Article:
Humans consume and distribute resources on a scale unparalleled in non-human systems. Infrastructure networks such as electric-power grids, oil pipelines, railroads, airports, trade routes, banking systems, and communication systems make this global scale consumption and distribution possible. This talk examines the scale of these networks and the scaling relationships in human societies that result from them. The Metabolic Theory of Ecology (MTE), originally intended to explain how flows through the cardiovascular network determine life history characteristics of organisms, offers a way to understand the dynamics of flow through infrastructure networks and how those flows determine properties of societies. Because cities dominate energy and material flows in contemporary societies, the talk will focus on urban infrastructure networks.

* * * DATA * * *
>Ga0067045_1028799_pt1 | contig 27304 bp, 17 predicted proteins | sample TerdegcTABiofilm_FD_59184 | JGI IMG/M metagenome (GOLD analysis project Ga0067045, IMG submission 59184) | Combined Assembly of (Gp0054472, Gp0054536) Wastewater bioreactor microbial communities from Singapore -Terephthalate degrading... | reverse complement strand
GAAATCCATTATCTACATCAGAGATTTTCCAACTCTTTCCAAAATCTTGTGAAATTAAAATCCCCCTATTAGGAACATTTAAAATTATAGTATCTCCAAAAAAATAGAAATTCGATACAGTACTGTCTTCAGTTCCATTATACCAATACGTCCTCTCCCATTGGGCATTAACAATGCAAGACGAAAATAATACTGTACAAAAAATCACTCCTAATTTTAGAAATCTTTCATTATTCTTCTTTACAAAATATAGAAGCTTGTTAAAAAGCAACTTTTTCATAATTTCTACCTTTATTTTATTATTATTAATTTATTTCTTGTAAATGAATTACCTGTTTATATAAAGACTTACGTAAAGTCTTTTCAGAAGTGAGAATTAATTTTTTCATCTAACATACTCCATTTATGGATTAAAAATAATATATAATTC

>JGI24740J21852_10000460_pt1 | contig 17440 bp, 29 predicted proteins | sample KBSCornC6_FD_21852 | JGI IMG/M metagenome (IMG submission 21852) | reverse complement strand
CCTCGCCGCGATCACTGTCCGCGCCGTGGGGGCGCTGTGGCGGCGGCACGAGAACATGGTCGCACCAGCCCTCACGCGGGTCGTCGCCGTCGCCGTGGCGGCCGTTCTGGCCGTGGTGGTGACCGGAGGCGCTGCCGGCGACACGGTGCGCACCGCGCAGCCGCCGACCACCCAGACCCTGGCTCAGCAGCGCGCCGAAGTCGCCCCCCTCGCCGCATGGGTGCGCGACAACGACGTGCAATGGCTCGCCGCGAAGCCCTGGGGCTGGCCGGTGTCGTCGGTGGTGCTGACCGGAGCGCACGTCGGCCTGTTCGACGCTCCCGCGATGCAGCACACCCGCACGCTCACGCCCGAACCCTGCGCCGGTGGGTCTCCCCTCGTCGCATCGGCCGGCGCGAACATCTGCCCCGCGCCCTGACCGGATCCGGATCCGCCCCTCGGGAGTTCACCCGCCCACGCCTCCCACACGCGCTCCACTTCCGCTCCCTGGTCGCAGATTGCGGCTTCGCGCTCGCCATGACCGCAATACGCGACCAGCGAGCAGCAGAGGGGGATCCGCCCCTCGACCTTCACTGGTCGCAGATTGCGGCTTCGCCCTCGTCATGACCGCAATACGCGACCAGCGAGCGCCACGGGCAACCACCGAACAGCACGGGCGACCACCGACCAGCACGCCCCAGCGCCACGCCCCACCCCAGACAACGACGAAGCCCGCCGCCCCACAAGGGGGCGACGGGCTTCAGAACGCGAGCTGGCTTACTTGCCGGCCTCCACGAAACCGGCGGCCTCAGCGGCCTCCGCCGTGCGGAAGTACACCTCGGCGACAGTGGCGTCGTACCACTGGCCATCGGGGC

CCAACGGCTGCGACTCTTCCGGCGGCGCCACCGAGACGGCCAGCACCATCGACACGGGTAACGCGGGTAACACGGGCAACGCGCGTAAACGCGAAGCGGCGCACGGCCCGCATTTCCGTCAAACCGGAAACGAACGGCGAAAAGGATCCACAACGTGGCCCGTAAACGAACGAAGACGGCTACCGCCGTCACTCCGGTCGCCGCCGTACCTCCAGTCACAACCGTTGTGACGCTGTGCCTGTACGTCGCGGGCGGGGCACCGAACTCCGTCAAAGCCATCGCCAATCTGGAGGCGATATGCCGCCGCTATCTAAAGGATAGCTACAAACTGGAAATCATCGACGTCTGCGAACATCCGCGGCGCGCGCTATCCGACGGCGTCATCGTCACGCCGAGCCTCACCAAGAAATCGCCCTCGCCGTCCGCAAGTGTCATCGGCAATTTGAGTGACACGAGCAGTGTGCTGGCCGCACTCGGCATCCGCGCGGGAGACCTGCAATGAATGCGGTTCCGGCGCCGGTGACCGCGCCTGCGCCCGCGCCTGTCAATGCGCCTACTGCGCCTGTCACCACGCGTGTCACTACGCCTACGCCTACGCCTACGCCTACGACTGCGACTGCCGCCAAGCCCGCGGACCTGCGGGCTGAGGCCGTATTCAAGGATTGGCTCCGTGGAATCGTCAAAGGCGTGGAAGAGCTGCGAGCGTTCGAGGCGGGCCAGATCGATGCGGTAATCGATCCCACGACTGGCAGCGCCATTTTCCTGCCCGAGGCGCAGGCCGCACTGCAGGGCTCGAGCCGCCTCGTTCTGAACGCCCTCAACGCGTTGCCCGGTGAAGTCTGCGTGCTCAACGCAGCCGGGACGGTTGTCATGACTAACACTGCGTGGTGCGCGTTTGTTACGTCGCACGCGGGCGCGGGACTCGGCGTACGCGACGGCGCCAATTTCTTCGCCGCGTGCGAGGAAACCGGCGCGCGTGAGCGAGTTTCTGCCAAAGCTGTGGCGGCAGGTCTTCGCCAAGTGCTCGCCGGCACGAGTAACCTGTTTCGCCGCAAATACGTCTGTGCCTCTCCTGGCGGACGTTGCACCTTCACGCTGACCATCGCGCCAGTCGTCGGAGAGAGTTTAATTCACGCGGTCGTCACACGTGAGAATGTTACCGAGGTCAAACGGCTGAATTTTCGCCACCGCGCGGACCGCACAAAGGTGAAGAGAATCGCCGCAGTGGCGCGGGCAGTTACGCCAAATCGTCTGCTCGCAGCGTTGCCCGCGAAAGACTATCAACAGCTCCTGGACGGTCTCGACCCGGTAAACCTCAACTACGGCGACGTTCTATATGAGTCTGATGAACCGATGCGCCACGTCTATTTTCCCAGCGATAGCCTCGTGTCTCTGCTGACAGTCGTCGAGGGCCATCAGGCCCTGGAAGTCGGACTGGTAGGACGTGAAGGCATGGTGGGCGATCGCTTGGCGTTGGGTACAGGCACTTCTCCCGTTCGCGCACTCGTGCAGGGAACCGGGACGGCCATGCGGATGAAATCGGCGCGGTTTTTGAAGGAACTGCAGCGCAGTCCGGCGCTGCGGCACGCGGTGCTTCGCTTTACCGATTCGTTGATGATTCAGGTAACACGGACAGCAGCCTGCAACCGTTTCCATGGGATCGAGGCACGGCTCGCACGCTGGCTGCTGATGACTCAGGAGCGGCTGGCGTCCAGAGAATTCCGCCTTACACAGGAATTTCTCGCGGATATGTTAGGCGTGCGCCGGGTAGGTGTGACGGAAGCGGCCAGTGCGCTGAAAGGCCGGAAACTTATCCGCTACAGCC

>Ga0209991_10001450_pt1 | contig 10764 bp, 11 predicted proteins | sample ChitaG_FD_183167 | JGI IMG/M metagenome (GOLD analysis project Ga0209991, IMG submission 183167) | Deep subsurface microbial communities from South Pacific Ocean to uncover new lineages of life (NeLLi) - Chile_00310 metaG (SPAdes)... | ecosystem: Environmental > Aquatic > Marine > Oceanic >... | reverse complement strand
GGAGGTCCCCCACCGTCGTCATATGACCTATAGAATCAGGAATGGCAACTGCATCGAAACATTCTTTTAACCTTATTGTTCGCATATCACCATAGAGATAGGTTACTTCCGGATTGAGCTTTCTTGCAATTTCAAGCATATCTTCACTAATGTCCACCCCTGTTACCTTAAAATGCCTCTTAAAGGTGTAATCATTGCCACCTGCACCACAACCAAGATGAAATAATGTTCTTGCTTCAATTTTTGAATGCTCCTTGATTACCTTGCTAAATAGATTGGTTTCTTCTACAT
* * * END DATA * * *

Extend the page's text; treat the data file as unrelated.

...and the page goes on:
The scale of energy distribution networks affects reproduction, demography, and economics. The relationships suggest that many infrastructure networks are characterized by diminishing returns—larger networks deliver energy less efficiently than smaller networks. Understanding the structure and dynamics of infrastructure networks, is crucial to understanding sustainability and other broad scale properties of modern societies.